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Massachusetts State Police Recognized for Use of Technology

Statewide database of crimes against disabled individuals garners award from the IACP

The Massachusetts State Police received the prestigious International Association of Chiefs of Police (IACP)/Motorola Webber Seavey Award for Quality in Law Enforcement 2004 for its program that uses a statewide database to investigate crimes against the disabled.

The Massachusetts State Police earned top honors for its "Building Partnerships Project." The first of its kind in the U.S., the initiative links law enforcement and human services agencies to more effectively address and prosecute crimes against the disabled. A key component of the program includes a special police unit assigned and housed at a civil protection agency for adults with disabilities. Abuse reports are received through a 24-hour hotline and the unit tracks cases using a statewide database. Since its inception, the number of abuse allegations forwarded to state district attorneys'' offices has increased 2,000 percent.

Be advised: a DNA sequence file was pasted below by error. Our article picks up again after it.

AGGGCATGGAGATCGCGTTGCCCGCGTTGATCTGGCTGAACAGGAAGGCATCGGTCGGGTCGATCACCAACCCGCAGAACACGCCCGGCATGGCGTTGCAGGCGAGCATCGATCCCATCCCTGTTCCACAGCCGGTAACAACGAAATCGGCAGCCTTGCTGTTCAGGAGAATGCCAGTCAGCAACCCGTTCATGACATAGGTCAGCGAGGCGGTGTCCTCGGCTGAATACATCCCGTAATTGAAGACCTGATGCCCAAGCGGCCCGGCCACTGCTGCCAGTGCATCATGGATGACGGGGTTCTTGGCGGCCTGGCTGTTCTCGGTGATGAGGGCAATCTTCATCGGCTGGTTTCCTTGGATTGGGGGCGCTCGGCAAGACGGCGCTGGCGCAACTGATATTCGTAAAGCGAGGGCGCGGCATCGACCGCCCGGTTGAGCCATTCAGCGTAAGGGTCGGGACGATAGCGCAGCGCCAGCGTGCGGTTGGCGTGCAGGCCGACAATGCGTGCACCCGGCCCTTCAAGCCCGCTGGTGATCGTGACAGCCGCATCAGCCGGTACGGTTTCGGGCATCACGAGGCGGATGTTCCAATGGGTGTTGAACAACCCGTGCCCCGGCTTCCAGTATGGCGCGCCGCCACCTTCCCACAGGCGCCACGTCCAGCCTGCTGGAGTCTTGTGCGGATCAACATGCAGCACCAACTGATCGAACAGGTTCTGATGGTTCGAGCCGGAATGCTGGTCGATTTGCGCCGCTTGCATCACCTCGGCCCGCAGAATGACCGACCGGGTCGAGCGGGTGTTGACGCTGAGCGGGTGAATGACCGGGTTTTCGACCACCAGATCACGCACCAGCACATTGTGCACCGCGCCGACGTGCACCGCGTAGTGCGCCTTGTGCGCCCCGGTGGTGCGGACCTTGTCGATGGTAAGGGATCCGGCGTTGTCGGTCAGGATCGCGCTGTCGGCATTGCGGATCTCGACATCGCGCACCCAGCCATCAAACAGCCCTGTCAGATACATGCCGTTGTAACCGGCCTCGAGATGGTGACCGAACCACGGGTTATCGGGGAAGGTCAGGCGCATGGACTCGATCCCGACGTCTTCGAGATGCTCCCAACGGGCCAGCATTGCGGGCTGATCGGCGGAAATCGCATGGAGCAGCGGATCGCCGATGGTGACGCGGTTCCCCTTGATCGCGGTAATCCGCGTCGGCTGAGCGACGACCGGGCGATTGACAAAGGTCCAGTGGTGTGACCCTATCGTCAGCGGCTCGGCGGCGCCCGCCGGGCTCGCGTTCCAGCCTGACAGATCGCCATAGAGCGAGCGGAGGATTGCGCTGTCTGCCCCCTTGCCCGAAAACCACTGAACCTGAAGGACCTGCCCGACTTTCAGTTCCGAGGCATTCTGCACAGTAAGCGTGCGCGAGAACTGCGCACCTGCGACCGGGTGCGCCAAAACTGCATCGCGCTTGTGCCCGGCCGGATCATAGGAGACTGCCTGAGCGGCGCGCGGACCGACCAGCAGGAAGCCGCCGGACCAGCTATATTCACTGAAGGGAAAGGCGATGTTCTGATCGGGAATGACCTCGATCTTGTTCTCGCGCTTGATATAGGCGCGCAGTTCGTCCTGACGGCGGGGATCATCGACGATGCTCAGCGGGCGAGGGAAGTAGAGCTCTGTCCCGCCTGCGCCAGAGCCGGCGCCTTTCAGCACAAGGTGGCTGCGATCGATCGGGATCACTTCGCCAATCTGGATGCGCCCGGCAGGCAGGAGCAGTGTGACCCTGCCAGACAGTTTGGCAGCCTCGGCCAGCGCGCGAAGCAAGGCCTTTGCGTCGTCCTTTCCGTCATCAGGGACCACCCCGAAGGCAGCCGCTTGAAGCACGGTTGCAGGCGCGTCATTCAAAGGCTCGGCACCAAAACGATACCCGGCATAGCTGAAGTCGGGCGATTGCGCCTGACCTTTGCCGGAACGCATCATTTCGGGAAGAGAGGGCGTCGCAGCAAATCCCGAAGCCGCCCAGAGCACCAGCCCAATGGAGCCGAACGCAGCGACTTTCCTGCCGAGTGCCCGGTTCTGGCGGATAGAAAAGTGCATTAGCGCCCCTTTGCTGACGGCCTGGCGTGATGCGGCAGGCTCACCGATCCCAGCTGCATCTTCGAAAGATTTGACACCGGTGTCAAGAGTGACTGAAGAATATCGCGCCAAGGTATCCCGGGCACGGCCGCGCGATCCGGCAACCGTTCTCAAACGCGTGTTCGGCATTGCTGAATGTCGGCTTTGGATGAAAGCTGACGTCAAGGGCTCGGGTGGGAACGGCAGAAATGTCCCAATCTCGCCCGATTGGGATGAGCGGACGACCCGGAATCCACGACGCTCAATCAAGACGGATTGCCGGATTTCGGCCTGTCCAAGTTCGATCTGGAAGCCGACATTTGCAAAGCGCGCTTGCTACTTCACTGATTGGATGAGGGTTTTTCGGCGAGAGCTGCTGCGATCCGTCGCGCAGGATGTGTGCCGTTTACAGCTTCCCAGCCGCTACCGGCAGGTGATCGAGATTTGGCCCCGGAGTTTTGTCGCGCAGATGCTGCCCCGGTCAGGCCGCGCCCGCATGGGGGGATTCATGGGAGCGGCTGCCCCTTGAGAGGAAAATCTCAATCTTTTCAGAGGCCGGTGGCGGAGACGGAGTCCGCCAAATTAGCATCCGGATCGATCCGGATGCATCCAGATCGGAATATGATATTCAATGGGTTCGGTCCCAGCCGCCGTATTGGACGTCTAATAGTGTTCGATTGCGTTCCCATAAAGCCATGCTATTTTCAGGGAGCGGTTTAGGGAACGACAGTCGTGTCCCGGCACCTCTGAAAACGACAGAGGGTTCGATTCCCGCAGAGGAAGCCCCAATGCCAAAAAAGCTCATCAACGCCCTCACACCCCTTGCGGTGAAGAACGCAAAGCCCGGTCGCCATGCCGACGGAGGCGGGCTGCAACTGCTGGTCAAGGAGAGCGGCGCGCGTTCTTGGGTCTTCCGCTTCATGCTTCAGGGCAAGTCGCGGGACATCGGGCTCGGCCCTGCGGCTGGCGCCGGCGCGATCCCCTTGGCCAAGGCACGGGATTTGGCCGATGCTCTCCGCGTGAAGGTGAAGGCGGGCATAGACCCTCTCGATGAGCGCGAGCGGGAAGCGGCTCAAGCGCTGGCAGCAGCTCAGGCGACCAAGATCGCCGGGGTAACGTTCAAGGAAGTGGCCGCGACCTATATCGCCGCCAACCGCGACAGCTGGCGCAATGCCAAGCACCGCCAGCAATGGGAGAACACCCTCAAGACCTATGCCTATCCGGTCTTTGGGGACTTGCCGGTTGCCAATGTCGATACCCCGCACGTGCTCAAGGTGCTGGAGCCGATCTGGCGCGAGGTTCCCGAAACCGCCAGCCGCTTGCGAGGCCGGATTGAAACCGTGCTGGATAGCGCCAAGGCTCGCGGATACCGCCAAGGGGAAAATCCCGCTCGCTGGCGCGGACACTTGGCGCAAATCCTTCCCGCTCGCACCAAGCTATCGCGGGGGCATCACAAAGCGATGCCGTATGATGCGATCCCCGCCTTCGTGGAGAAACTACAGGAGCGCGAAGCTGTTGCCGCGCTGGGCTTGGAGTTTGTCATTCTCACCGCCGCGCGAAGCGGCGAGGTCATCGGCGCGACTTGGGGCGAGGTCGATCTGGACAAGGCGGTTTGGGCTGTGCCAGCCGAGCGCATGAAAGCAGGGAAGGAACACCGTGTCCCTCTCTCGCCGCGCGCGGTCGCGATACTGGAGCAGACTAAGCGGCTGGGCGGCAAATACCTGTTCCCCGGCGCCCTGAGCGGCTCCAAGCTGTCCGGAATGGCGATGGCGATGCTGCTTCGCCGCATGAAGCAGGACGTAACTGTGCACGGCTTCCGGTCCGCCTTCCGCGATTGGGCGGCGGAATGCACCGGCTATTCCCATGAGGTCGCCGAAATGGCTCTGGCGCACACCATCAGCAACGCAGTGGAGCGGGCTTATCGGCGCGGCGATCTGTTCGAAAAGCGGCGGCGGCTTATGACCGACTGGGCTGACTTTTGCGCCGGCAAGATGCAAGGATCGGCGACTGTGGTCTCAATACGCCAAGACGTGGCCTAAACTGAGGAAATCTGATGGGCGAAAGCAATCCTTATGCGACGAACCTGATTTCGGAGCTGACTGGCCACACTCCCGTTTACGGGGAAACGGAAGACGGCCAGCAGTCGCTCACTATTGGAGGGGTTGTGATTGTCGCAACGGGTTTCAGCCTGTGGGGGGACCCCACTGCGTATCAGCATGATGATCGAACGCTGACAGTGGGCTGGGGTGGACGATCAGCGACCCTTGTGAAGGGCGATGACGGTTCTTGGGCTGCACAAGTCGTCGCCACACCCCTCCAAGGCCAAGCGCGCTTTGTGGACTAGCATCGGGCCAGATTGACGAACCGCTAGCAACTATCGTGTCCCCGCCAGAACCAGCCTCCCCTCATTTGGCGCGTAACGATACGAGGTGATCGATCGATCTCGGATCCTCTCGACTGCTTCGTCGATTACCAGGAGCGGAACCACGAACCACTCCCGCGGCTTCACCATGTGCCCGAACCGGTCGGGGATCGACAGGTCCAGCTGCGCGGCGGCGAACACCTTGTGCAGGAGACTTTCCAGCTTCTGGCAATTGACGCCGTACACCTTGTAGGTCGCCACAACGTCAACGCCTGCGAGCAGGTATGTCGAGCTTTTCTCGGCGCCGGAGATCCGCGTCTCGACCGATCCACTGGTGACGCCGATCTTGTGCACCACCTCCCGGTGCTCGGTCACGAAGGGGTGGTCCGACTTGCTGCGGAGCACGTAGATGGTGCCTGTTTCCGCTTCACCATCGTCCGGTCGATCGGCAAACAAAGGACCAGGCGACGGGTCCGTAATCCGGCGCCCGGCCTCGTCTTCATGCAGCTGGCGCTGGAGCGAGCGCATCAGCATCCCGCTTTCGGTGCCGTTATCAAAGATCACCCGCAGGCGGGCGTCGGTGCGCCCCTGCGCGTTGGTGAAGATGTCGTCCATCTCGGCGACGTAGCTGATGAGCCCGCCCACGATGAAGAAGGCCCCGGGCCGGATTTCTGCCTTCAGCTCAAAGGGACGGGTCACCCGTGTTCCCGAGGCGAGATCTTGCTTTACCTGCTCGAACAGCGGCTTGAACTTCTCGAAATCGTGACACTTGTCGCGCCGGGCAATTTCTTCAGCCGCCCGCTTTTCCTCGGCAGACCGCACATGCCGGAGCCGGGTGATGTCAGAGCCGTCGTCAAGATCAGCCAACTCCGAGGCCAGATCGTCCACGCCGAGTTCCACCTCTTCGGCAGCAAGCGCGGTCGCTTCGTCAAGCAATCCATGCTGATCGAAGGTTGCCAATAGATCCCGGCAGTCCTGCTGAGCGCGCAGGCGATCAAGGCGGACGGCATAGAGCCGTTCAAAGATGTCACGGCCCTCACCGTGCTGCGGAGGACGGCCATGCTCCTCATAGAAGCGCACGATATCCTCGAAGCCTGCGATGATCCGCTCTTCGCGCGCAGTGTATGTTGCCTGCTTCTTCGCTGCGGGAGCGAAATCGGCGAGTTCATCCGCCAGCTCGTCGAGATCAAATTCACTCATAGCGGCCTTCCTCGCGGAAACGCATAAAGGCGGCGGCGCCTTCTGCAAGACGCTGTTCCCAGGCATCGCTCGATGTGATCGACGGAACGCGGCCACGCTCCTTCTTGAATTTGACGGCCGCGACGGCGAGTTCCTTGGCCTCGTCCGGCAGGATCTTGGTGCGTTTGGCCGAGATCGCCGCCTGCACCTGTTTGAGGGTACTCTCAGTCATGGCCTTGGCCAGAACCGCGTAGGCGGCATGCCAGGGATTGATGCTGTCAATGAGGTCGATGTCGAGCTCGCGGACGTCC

The department was honored in special ceremony held in conjunction with the International Association of Chiefs of Police (IACP) Annual Conference held recently in Los Angeles.

"Law enforcement agencies worldwide face compelling public safety challenges," said IACP President Joseph Polisar, chief of the Garden Grove Calif., Police Department. "The need to work collaboratively and share best practices has never been more important than it is today. This year''s IACP/Motorola Webber Seavey Award winners, finalists and semifinalists exemplify a dedication to making a difference in the communities they serve and IACP and Motorola are proud to recognize their outstanding accomplishments."

The IACP/Motorola Webber Seavey Award is presented annually to agencies and departments worldwide in recognition for promoting a standard of excellence that epitomizes law enforcement''s contribution and dedication to the quality of life in local communities. Entrants included projects from India, Brazil and Ireland as well as the U.S.

A panel of judges used five criteria to evaluate all nominated Webber Seavey law enforcement programs:

  • Their impact on improving services available in the community.
  • How they strengthened police relations with the communities the agencies served and whether the programs promoted greater community participation in local law enforcement activities.
  • How effectively available resources were used.
  • Whether the programs enhanced communications within, and cooperation among, local law enforcement agencies
  • And the creativity of the approaches developed and whether they raised the quality and effectiveness of law enforcement services provided.

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